In the case of Roig’s recent solo show, Mind Your Head [Cuidado con la cabeza], light was a crucial element. It created the perfect setting for the sculptures, installations, photographs, objects, videos, and drawings on show. All of them were made during the last two decades, and touched upon many aspects of Roig’s artistic vision.
The mysterious atmosphere of the rooms was striking. It was mainly due to the harsh lighting coming from the fluorescent tubes of some of the artworks. In addition, the building’s theatrical character and the overwhelming presence of white also contributed to create the impression of walking into a sinister alternative reality. Or a place taken from someone’s troubled imagination.
The first artwork that I encountered was ‘Fauno in love’. It introduced one of the main themes of the exhibition: the limits between human and animal. The idea of the metamorphosis is one of Roig’s recurrent themes, and he has explored it in many of his works. An example can be found in ‘Diana and Actaeon’, a twisted rendition of the classical myth featured in Ovid’s Metamorphoses.
One of my favorite pieces was an installation inspired by Thomas Bernhard’s short story Der Italiener. A life-sized sculpture of a dead ox hanging from the ceiling was its main component. In Roig’s interpretation of this subject, which Rembrandt depicted centuries ago, the animal’s insides are transformed into artificial light. Nearby, a tv monitor showing a clip from an 1971 experimental film based on Bernhard’s work completed the display.
Besides the spectacular installations, which definitely make an impression, I was particularly drawn to the series ‘POETS‘. In these drawings, Roig portrays different figures from the Spanish artistic sphere. They all appear dressed in the same austere white robe, with the word “poet” written on it. Their faces, barely recognisable, are distorted by the artist’s strokes. Last year, Galería Max Estrella exhibited the photographs that preceded this series within the framework of the PHotoEspaña festival.
As curator Fernando Castro Flórez pointed out, the exhibition Mind Your Head acted as a warning: be careful when entering your own mind, as what you see may be difficult to recount. After such an intense and unique experience, I cannot wait to submerge myself again into the fascinating visions that constitute Roig’s obsessions.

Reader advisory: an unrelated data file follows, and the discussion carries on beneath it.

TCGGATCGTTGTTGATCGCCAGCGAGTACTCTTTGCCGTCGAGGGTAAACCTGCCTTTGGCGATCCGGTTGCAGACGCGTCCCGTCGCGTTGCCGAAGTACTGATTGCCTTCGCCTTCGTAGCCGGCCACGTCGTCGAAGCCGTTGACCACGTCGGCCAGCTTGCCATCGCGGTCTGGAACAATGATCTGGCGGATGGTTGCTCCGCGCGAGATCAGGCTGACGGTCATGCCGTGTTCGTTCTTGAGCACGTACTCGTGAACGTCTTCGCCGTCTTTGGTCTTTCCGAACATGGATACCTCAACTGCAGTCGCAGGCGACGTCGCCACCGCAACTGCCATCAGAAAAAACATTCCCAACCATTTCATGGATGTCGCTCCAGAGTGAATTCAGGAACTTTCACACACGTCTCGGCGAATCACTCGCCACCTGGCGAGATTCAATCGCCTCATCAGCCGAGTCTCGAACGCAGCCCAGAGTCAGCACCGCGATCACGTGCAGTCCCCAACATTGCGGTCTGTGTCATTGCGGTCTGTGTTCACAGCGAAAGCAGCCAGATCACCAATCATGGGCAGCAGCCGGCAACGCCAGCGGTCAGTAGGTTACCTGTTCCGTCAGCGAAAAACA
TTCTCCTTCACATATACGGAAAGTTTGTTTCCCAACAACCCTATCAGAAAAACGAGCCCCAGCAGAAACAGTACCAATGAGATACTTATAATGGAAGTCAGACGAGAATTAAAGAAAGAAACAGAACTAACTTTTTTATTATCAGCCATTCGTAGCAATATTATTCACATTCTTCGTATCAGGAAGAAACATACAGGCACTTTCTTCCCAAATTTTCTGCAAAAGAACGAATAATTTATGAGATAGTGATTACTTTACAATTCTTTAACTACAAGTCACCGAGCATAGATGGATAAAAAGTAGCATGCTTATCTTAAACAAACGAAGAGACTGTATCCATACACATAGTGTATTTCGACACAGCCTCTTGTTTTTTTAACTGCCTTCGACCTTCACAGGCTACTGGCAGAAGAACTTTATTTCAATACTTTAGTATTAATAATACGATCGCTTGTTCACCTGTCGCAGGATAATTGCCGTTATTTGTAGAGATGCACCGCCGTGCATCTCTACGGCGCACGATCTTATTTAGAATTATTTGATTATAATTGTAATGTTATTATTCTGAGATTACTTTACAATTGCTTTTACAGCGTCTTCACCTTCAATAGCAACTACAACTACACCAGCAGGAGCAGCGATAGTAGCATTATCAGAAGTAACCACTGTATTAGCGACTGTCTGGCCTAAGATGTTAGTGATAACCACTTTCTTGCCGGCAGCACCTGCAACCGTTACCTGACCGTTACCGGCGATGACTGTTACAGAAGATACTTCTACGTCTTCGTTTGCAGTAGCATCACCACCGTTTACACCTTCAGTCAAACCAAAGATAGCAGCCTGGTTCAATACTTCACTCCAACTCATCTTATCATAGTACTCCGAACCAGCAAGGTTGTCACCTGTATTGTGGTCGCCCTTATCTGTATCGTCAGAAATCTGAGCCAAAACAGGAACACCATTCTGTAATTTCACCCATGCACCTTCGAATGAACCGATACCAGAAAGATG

A virtual tour of Bernardí Roig’s exhibition Mind Your Head is available here. You have been warned!
Earlier this year Ai Weiwei released his new project in Berlin which involved wrapping the columns of the Konzerthaus in 14,000 salvaged refugee life jackets to raise awareness of the plight of displaced people all over the world. With life jackets taken from those who arrived on the Greek Island of Lesbos after facing the dangers of the treacherous Mediterranean sea, Weiwei has created a piece that both the world and Berlin cannot ignore. The sheer scale of the installation highlights the sheer amount of suffering that these people face and as the blaring orange of the lifejackets has captured the attention of the world, we can only hope that these people will try to do something to change the situation of those in need.
This is not the first time that Weiwei has been seen in the headlines for his art this year. In January, Weiwei revealed he would be withdrawing his work from a show he was currently involved in within Copenhagen after new legislation was implemented by Denmark’s parliament which would delay families from being reunited and gave the authorities the right to confiscate the possessions of migrants in order to dissuade them from seeking asylum. The law provoked international outrage from many people including an array of human rights groups and Weiwei himself released a statement saying ‘The way I can protest is that I can withdraw my works from that country. It is very simple, very symbolic – I cannot co-exist, I cannot stand in front of these people, and see these policies. It is a personal act, very simple; an artist trying not just to watch events but to act, and I made this decision spontaneously.’